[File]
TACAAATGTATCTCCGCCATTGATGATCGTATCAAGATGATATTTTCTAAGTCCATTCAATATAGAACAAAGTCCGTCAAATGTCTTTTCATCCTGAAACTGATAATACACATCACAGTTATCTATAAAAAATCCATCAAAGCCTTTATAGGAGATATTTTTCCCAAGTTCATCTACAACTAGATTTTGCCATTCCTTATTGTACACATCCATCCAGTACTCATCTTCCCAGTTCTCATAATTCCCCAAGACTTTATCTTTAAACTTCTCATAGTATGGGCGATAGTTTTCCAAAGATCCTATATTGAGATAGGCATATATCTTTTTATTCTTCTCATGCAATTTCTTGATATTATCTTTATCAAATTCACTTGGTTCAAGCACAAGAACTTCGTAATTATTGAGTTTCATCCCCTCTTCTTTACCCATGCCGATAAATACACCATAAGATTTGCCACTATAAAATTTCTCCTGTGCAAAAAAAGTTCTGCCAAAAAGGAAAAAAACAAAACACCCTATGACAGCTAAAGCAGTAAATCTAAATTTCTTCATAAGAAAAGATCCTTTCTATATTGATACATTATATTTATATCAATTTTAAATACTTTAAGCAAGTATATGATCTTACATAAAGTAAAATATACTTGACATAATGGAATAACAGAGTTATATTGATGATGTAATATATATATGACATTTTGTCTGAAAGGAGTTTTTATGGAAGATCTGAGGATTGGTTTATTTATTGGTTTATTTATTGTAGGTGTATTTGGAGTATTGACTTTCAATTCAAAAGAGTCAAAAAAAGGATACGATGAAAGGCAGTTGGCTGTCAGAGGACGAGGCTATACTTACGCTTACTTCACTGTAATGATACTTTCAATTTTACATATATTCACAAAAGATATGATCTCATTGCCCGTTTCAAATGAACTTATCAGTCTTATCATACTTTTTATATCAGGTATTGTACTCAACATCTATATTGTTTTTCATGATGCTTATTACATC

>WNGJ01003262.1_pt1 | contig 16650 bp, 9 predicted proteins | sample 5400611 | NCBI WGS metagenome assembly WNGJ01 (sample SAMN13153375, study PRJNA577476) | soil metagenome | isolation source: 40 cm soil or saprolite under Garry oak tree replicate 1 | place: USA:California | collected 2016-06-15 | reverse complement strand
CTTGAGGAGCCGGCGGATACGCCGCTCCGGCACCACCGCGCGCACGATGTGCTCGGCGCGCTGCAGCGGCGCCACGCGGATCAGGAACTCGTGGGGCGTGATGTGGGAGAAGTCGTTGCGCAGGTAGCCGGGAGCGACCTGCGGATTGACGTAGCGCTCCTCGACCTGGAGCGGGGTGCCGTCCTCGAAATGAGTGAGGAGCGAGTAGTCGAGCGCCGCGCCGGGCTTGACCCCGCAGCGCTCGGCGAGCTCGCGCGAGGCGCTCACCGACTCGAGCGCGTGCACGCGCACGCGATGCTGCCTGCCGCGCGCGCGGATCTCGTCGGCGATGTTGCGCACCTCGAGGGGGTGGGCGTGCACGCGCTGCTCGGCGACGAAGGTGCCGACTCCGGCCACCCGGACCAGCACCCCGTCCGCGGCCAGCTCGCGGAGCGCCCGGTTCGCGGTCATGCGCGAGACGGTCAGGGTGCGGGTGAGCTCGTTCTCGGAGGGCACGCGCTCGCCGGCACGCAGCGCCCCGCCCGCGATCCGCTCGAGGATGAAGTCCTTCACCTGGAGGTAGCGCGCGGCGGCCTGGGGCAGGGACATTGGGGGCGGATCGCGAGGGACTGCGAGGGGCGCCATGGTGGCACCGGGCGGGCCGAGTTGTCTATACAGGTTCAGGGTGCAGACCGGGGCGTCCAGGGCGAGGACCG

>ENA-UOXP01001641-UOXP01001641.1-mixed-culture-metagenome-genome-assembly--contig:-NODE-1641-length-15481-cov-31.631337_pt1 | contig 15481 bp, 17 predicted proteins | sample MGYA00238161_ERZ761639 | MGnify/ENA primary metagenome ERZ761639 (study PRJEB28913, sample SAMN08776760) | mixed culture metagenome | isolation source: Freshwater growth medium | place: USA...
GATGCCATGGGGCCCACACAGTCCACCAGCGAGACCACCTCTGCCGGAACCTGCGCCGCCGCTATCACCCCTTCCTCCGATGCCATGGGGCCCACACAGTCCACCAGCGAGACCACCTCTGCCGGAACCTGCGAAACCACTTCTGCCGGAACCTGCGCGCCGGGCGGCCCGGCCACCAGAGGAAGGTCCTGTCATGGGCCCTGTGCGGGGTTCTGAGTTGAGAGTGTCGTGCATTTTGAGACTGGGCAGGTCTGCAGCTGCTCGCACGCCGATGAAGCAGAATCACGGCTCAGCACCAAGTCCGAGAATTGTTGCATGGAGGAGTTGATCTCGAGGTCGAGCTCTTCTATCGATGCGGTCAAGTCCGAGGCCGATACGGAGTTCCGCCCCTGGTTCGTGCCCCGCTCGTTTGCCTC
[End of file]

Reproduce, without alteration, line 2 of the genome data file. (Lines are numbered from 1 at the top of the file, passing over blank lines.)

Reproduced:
>WNGJ01003262.1_pt1 | contig 16650 bp, 9 predicted proteins | sample 5400611 | NCBI WGS metagenome assembly WNGJ01 (sample SAMN13153375, study PRJNA577476) | soil metagenome | isolation source: 40 cm soil or saprolite under Garry oak tree replicate 1 | place: USA:California | collected 2016-06-15 | reverse complement strand